WATCH THE TRAILER HERE
First, the Recap:
Be yourself. We’re told this countless times in life, yet how often might we feel the need to try and assume the nature of another in order to potentially win the notice of someone? But, is it ever truly worth the potential costs to perpetrate a lie? It is the small town of Bareilly in Uttar Pradesh, and in it lives a small town girl named Bitti (Kriti Sanon). Happy to live her existence on her own terms, especially when it comes to the concept of marriage, she artfully and frustratingly dodges the attempts of her father Narottam (Pankaj Tripathi) and mother Shenali (Seema Bhargava Pahwa) to get her set up with a suitable husband-to-be, much to their consternation as well.
However, when a freak occurrence at a local train station connects her with a book whose main character she directly relates to almost description to description, she sets her mind to seek out and meet the author. In doing so, she meets local printing press worker Chirag (Ayushmann Khurrana) who immediately falls for her. Yet, due to the circumstances of him being the book’s actual author instead of the one credited, Pritam Vidrohi, Chirag hatches a clever scheme involving his wimpy and exiled friend (Rajkummar Rao) to take on the identity of Vidrohi instead. However, what seemed like an astute charade soon begins to severely backfire, threatening to make Chirag lose Bitti forever. Will he be in time to fix the falsehood?
Next, my Mind:
Not sure what it will take to stop the Bollywood romcom train from rolling on, but this reviewer never wants to see it occur, and this film certainly didn’t even come close to slowing it down! Thanks to some wonderful direction by Ashwiny Iyer Tiwari, this totally engaging feature effort about love, lies, and facing the ramifications of your choices once again showcases some of the best traits Bollywood has to offer in their chosen art via impactful songs and dance sequences, affecting drama, playful humor, and top level acting rounding out the package. The characters here are completely wonderful and believable, the pacing is perfected, which kept the runtime at a brisk (by Bollywood standards) 116-minutes, and even when you’re pretty assured of how you think it will all end by the finale, it leaves you with enough sense of doubt to capture your heart once it’s fully revealed. Plus, I love the fact there really is a solid and quality moral to the story so you end up taking something away with you beyond just the sheer entertainment of it.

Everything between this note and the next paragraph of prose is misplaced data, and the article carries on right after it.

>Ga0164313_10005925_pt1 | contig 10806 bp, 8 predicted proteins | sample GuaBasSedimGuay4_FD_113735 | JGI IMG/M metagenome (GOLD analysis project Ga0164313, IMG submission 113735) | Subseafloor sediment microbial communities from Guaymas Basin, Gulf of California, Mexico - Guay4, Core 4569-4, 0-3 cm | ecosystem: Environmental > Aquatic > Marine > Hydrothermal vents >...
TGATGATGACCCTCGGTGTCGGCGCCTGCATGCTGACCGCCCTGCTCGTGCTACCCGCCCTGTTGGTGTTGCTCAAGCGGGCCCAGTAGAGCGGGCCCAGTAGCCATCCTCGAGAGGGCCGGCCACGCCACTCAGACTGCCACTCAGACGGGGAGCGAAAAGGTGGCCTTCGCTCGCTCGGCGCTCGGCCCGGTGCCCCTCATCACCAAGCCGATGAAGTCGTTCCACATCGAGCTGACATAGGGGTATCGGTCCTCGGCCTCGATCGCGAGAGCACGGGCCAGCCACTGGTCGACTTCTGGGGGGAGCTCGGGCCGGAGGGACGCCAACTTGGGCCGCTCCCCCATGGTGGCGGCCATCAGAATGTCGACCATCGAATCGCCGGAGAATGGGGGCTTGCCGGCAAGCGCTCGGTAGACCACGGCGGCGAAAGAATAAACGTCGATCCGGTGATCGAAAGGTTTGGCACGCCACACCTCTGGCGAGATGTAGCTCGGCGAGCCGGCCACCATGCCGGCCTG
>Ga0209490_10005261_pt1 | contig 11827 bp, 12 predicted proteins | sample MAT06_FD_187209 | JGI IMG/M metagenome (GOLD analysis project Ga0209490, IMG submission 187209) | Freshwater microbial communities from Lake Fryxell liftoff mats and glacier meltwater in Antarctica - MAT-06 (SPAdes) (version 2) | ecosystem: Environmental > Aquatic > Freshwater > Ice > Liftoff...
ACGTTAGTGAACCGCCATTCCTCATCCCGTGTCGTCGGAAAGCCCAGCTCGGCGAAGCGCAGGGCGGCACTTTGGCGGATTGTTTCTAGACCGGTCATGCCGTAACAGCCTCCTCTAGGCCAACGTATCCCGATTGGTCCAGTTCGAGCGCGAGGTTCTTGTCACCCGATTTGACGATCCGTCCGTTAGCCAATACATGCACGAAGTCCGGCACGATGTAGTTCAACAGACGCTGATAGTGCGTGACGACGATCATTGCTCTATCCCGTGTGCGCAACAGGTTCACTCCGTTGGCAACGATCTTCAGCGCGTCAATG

Sanon is the total belle of the ball here as Bitti, a nice, normal girl from a humble home that really just wants to roll with life as it comes along, not really worried about the conventions of society or the wishes of her parents that she get married now, now, now. However, watching her navigate the complexity of finding her true love through the tangled web she’s unknowingly ensnared in by Chirag is very stirring, because she’s finally letting her guard down and realizing what love can be for her. Sanon’s insane beauty just radiates here and it’s one of those “I dare you not to fall for her” to the viewer as well as Chirag. Khurrana also excels in his performance as Chirag, also just a normal everyman who took a stab at creating something he believed would sell and ended up faltering. But, once we’ve understood the backstory behind his book’s inspiration, we can totally see why he falls for Bitti so quickly. Yet, with the dilemma he’s found himself in, he chooses a lie rather than being up front with her, trying to make the situation manifest to his desire, to his detriment. Khurrana exudes a natural charm and charisma that works well for the romcom-style leading man. Bollywood’s answer to Matthew McConaughey perhaps?
Rao, however, is a scenery-chewing (and stealing) shining star here in playing the character of Chirag’s friend/Pritam Vidrohi, having to literally switch personas from his usual, uber nice guy/weakling into the ultra self-assured tough guy/author of the book, sometimes on a moment’s notice and do it convincingly, creates huge amounts of hilarity throughout the screen time the character’s given. It’s an acting masterclass on so many levels, and Rao’s comedic timing and delivery is spot on, a further tribute to the actor’s skill. Supporting turns are solid as well, from Pahwa and Tripathi as Bitti’s overly involved parents, along with Rohit Choudhary as Chirag’s friend Munna and Swati Semwal as Bitti’s best friend Rama. In total, “Bareilly Ki Barfi” is yet another triumph for the Bollywood romcom machine in the best possible ways, light and airy in its execution, but with enough heartfelt drama to bring at least one tear (of joy) to the eye.
As always, this is all for your consideration and comment. Until next time, thank you for reading!